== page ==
The best application in the world won't get used if it's confusing, inconsistent and more difficult than a manual action. As such, you should spend a fair amount of time making sure your forms and your basic application interface, flows naturally, easily, and mirrors the user's work habits as much as possible. Herewith, some thoughts.
Make sure the tab order is correct.
Q: How do I get my controls to tab in the right order?
A: Click VIEW / Tab Order and select the AUTO-ORDER button. Your fields will be set in a left-to-right, top-to-bottom sequence. You may need to rearrange the controls in the tab-order box if they're not correct.
Make sure the user knows where s/he is on the form at all times.
Q: How can I highlight the current field?
A: One easy way is to use a 1 or 2 point border around your input text boxes, and change the color of that border when the field has the focus. Here is a sample form database: http://www.jmhare.com/databases/hilite.mdb
Make entry as automated as possible with combo boxes and other non-typing controls.
Q: How do I make the contents of a combo box get set in to a field?
A: This is relatively easy. Place a combo box on your form but leave it UNBOUND. Use either a value list or a query to populate the combo box. On the combo-boxe's AFTER UPDATE event, write one line of code to assign the value of the COMBO box to the field you want to be populated:
Me!MyTextField = Me!ComboBox
Don't FORCE the user to do things that aren't natural or that use more keystrokes than necessary.
Q: How can I force my user to enter dates in the MM/DD/YY format?
A: Why bother? Let them enter date values any way they like. You can set the FORMAT of the value, which is the way the date looks on the form or report, to "mm/dd/yy". This way, the user can enter a date any way they like, and it will be displayed in the format that you want to see.
Get rid of the Record Pointer, Navigation controls and scroll bars
Q: How can I let the user move around in the table if they don't have the record navigaton controls?
A: Use commmand buttons for NEXT, PREVIOUS, FIRST and LAST records, if your user wants them. Place the buttons in the form footer section. Most users don't know or understandhow to use the form's built in navigation controls, but many of them will understand what "Next Account" or "First Activity" mean.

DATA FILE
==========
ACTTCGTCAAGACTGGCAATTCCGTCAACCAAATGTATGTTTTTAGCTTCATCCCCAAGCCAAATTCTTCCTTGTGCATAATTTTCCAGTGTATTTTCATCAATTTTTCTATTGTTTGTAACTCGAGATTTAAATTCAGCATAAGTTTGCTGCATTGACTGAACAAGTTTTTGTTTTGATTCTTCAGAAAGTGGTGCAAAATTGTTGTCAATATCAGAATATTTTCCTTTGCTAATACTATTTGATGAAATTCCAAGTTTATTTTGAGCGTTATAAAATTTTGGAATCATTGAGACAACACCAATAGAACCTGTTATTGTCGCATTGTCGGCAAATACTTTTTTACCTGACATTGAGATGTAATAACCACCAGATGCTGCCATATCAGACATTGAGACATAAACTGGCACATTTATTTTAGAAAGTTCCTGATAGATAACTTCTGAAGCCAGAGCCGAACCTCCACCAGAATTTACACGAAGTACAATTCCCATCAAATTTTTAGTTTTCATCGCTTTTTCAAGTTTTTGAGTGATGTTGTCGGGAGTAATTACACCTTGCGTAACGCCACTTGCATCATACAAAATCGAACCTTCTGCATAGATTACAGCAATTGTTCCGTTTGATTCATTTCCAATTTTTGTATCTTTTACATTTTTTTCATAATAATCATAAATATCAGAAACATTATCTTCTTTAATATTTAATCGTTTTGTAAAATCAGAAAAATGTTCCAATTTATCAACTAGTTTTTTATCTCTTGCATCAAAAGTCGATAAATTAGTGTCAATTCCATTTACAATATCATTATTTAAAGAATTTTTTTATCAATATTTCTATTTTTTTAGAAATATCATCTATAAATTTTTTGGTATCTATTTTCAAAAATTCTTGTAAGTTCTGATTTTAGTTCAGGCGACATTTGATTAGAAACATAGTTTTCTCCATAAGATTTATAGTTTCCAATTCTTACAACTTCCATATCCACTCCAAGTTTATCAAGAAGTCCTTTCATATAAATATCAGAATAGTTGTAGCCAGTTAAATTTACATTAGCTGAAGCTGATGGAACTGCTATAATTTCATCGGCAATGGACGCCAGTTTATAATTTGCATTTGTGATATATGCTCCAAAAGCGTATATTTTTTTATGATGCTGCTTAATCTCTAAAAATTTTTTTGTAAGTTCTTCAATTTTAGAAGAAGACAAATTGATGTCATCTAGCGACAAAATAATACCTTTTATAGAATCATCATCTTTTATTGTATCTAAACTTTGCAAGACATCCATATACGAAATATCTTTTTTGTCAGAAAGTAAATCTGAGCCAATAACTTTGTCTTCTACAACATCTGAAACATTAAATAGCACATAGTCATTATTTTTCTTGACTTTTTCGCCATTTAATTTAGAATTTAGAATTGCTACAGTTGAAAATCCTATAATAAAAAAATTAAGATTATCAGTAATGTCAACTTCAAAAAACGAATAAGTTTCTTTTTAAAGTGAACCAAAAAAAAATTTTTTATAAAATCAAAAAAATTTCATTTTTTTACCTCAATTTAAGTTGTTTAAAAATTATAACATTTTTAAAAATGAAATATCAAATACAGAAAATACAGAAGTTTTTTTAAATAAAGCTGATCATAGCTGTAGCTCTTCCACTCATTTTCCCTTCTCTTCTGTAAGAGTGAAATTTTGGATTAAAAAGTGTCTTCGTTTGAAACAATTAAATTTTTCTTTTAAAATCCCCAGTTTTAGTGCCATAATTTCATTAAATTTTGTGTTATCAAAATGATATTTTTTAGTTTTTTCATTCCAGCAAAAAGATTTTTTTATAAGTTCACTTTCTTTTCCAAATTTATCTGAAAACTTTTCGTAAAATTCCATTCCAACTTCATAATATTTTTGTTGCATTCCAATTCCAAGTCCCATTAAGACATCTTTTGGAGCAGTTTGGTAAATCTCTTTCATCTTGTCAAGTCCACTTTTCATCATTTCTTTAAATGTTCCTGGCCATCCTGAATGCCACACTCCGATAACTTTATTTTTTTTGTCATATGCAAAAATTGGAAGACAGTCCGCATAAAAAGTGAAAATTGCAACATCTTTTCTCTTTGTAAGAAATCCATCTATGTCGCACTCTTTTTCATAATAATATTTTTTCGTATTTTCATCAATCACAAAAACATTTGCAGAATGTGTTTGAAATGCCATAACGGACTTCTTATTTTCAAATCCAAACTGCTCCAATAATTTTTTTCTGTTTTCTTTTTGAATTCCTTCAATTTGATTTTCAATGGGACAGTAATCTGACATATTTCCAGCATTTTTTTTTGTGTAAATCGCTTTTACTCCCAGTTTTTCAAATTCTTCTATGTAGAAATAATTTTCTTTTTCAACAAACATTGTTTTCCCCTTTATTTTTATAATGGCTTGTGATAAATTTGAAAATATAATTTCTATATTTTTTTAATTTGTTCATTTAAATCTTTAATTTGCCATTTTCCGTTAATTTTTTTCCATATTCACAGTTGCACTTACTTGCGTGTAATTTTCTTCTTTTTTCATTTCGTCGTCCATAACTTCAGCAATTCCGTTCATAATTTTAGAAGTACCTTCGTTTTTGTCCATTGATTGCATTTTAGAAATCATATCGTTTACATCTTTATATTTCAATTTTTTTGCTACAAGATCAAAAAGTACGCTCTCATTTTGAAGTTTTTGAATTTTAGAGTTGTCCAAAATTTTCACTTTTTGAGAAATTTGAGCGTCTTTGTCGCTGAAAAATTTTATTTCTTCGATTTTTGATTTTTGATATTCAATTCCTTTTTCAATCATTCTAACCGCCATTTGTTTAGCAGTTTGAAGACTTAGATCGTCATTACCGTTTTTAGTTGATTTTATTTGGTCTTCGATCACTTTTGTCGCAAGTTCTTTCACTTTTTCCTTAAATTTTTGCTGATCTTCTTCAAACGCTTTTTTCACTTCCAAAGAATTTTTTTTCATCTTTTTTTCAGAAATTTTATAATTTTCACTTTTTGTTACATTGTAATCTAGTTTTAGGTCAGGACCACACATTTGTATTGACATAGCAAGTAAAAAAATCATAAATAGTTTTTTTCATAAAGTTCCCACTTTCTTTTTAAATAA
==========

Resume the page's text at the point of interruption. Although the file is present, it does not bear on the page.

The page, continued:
Make your program as "unbreakable" as possible. Don't let an inadvertant mouse click ruin everything.
Q: How can I keep the user from closing the form with the "X" in the upper right corner?
A: Set CONTROL BOX to NO. Set CLOSE BUTTON to NO. Set MIN/MAX Buttons to NO. Size the form to display exactly what you want and then click Control+S in Form View to save size and position. In Design View, then set the BORDER to NONE or THIN. Control the closing of the form through a command button.
Use the appropriate controls for forms, following the Windows CUA standards
Q: What do you mean by "CUA" standards?
A: Common User Access - usability standards agreed upon by all the biggies - sometimes honored more in the breach than in the practice, but still the way to go. If an option can be either YES or NO, I prefer radio buttons or toggle buttons in the option group. DO NOT use check boxes, as they are used to make 1 or more choices in a group. If there are 5 or more possibilities, use a combo box for your entry, with the AutoExpand property set to YES. This will enable the "first character move-to" process. To get an idea of what I mean, look at the standard Windows PRINT dialog box to see where you should use radio buttons vs checkboxes vs combo boxes.
Allow your system to be keyboard-driven for those users who are not mouse-centric
Q: How do I do that?
A: Use the &-ampersand character to place accelerator key short cuts on command buttons. Don't rely exclusivly on menu-bars and tool-bars for navigation and control. Set your system up so that the TAB key moves from field to field. Never set something up so that the user keys information and then needs to click the mouse pointer somewhere to "confirm".
Use CLIENT terminology to refer to things - not computer-speak.
Q: Whenever I talk about fields and records, my client's eyes glaze over and I just can't get him to understand.
A: You and I know it's a TABLE of accounts, but the user just thinks of it as his ACCCOUNTS file. So don't "Add a record to table", instead "Add Account". Use "Next Invoice" instead of "Next Transaction".
Always allow the user to "back up" or recover gracefully if they make a mistake
Q: How can I keep the user from making errors?
A: Reduce the possibility of errors by automating data entry as much as possible. Wherever possible use lookup tables for referential integrity and accuracy. Don't make the user memorize code numbers or account numbers - show them text. If a data entry error is made, tell the user HOW to correct it, not just that an error was encountered. Don't make the user feel stupid. Don't make the user do things that the computer should be doing, like sorting entries or making calculations ahead of time.